Does the UK have what it takes to be a global life sciences hub?

The Financial Times last week reported on the UK’s ambitious goal of becoming a “science superpower”. Hundreds of innovative life sciences and biotech enterprises are emerging from academia each year. Yet, questions remain if current infrastructure can live up to these lofty expectations. Will the necessary financial, regulatory and physical resources be provided for scientists in order for them to reach their full potential?


Sir John Bell, regius professor of medicine at Oxford university, is among those fretting that the UK is not doing enough to seize the opportunity. “We’ve got lots of spinouts, in EU terms, by far the most products under early development, the question is why we haven’t got a Boston or San Francisco-level cluster?” he is quoted as saying, referring to the US life science hubs.


Early-stage companies in the UK life sciences sector often face a difficult challenge – finding financial support for their risky ventures. As pension schemes from overseas are larger investors than what is offered domestically, many of these promising start-ups struggle to make it past the “valley of death” and become revenue generators before running out of cash. Fortunately, there have been cases where one success story has changed everything – just as Genentech did decades ago when they rose up in San Francisco with ground-breaking biotechnology advancements.


The scarcity of laboratory space is another pressing issue. This is an area where the private sector can make a real difference because physical infrastructure is essential and the real estate sector is showing great interest in this sector. According to the Emerging Trends in Real Estate Europe 2023 report, launched in November 2022 by the Urban Land Institute and PwC, the life sciences sector is ranked second in terms of its overall prospects for 2023.  The availability of suitable buildings is important because whether the UK can produce a globally significant cluster of life science industries will depend upon assembling a critical mass of physical infrastructure alongside the necessary human and financial capital.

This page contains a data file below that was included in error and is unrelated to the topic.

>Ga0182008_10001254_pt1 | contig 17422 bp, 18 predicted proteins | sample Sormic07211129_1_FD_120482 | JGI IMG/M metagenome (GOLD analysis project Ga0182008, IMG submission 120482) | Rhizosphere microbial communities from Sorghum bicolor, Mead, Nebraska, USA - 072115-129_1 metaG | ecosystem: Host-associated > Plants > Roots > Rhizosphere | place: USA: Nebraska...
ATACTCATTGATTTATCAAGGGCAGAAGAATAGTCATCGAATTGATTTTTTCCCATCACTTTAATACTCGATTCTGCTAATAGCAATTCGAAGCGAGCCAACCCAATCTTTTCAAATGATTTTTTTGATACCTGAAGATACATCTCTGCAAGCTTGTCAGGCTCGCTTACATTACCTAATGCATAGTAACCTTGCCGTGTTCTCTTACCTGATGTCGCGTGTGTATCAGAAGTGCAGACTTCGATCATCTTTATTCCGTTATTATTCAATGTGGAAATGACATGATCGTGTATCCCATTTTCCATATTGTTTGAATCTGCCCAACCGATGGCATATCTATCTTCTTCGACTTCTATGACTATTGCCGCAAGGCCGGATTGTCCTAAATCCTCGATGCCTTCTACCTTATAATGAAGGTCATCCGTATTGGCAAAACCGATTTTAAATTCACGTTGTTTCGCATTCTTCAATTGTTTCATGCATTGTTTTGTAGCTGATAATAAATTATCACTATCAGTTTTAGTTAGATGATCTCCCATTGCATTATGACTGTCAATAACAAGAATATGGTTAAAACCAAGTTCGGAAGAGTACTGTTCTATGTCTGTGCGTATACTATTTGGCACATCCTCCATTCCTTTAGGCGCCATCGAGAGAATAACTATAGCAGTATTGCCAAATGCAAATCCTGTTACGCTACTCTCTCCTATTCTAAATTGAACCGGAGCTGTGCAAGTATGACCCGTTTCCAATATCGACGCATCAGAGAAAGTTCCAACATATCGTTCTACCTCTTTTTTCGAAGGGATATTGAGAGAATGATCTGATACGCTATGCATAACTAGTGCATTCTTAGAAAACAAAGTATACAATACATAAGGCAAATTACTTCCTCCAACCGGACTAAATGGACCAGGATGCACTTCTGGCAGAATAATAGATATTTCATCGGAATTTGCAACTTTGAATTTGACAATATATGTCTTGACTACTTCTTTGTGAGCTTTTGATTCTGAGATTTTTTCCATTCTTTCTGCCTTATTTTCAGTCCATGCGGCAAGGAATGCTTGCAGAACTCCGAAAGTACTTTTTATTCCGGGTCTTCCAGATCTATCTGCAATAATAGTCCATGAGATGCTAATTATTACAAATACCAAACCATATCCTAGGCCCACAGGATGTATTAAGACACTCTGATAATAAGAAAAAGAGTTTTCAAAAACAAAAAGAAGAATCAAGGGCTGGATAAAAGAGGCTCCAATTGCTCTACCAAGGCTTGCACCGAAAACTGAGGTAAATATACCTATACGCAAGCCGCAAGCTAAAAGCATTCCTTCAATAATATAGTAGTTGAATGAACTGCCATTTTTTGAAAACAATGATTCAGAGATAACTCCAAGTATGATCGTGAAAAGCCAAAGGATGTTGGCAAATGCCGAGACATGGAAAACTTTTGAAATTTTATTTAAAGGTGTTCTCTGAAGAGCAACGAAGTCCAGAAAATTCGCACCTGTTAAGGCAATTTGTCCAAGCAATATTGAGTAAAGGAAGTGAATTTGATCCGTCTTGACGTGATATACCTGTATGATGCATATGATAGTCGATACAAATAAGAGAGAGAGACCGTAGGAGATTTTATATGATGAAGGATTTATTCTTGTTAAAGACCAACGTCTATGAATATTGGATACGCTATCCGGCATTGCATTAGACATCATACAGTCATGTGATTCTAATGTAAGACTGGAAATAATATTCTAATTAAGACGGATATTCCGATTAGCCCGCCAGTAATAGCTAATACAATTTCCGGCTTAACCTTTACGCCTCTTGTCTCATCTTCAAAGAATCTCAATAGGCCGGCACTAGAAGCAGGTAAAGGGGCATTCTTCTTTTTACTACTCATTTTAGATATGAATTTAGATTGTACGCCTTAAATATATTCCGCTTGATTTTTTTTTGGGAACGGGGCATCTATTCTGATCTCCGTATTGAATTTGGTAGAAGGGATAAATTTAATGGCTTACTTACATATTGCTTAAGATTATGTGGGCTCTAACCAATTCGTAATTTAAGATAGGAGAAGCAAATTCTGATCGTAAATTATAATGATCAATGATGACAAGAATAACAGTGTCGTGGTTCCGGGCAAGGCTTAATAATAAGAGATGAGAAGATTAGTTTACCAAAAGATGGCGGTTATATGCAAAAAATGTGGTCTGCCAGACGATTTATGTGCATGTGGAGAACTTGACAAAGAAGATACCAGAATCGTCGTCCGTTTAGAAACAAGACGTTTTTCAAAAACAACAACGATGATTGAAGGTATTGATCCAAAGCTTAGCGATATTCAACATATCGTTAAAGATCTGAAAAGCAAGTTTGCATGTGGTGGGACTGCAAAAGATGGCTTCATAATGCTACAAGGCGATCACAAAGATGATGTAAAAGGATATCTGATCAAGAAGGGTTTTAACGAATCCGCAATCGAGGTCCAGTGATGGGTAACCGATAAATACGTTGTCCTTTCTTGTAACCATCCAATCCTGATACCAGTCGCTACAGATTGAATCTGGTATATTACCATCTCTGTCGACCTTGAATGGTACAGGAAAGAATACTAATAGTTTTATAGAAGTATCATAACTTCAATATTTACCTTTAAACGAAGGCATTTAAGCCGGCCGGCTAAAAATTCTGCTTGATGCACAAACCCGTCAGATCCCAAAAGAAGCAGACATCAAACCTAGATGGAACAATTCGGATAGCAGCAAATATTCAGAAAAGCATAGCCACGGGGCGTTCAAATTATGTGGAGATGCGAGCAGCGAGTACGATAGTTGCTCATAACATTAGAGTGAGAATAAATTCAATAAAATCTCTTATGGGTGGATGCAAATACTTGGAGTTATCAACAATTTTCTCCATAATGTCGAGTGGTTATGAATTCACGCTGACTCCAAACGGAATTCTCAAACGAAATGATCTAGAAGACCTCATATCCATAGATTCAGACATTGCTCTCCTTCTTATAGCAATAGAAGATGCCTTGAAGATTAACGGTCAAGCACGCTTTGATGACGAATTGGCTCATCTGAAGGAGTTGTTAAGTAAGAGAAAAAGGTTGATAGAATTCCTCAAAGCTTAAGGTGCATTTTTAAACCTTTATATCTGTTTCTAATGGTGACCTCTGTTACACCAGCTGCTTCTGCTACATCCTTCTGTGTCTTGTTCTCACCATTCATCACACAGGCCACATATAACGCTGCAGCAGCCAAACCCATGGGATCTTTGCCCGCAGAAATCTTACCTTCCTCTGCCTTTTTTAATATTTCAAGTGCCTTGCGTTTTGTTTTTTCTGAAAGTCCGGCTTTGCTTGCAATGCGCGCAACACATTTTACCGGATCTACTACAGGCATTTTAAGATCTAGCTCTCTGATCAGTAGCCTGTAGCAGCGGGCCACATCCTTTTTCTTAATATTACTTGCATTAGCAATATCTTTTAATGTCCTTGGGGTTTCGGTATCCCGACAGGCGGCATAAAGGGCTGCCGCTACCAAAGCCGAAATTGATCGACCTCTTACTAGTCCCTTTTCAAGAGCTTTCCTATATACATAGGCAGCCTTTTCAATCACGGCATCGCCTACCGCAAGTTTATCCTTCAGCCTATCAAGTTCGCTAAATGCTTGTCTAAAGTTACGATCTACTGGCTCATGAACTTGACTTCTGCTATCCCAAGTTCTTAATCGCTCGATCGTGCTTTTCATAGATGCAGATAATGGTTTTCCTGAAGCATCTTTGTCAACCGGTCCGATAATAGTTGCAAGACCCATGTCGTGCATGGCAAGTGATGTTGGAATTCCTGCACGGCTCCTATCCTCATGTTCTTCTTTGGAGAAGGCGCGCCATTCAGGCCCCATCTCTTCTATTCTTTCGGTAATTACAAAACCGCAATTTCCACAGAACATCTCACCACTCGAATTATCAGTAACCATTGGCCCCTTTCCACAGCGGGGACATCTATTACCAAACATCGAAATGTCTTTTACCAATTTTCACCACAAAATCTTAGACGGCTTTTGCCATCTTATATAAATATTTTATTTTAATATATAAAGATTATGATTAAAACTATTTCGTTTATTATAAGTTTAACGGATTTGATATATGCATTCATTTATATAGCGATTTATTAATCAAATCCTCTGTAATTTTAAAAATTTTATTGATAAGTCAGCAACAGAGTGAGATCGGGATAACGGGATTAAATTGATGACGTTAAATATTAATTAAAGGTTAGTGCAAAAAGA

Investing in life sciences real estate is a powerful way to help the UK reach its full potential as an international superpower. Not only does this benefit growing and established businesses, but it also creates conditions ripe for new medical discoveries that can improve lives around the globe. At Didobi, our team of researchers helps investors pinpoint ideal locations outside London’s Golden Triangle throughout the country so they can expand their portfolios while having maximum impact on Britain’s growth trajectory. In 2022 VINCI DEVELOPMENTS UK entrusted us with providing detailed insight into local markets across the UK – allowing them to make highly informed decisions about where best to place their resources.


This commentary piece was written by Didobian, Stephen Ryan.